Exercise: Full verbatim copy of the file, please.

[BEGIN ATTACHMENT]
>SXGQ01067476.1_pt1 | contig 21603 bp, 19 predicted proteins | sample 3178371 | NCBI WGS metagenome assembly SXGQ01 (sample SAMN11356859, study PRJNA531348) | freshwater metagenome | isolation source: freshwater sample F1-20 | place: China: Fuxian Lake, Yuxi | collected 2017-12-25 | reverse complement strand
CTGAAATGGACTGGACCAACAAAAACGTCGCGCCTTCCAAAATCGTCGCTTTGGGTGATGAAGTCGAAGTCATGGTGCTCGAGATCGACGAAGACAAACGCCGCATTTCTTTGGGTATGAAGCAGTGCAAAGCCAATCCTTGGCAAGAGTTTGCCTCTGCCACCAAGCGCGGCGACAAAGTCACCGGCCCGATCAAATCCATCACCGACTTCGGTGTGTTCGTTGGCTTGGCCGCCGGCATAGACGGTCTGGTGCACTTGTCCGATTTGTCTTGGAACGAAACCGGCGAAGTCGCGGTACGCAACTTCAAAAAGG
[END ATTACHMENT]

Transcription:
>SXGQ01067476.1_pt1 | contig 21603 bp, 19 predicted proteins | sample 3178371 | NCBI WGS metagenome assembly SXGQ01 (sample SAMN11356859, study PRJNA531348) | freshwater metagenome | isolation source: freshwater sample F1-20 | place: China: Fuxian Lake, Yuxi | collected 2017-12-25 | reverse complement strand
CTGAAATGGACTGGACCAACAAAAACGTCGCGCCTTCCAAAATCGTCGCTTTGGGTGATGAAGTCGAAGTCATGGTGCTCGAGATCGACGAAGACAAACGCCGCATTTCTTTGGGTATGAAGCAGTGCAAAGCCAATCCTTGGCAAGAGTTTGCCTCTGCCACCAAGCGCGGCGACAAAGTCACCGGCCCGATCAAATCCATCACCGACTTCGGTGTGTTCGTTGGCTTGGCCGCCGGCATAGACGGTCTGGTGCACTTGTCCGATTTGTCTTGGAACGAAACCGGCGAAGTCGCGGTACGCAACTTCAAAAAGG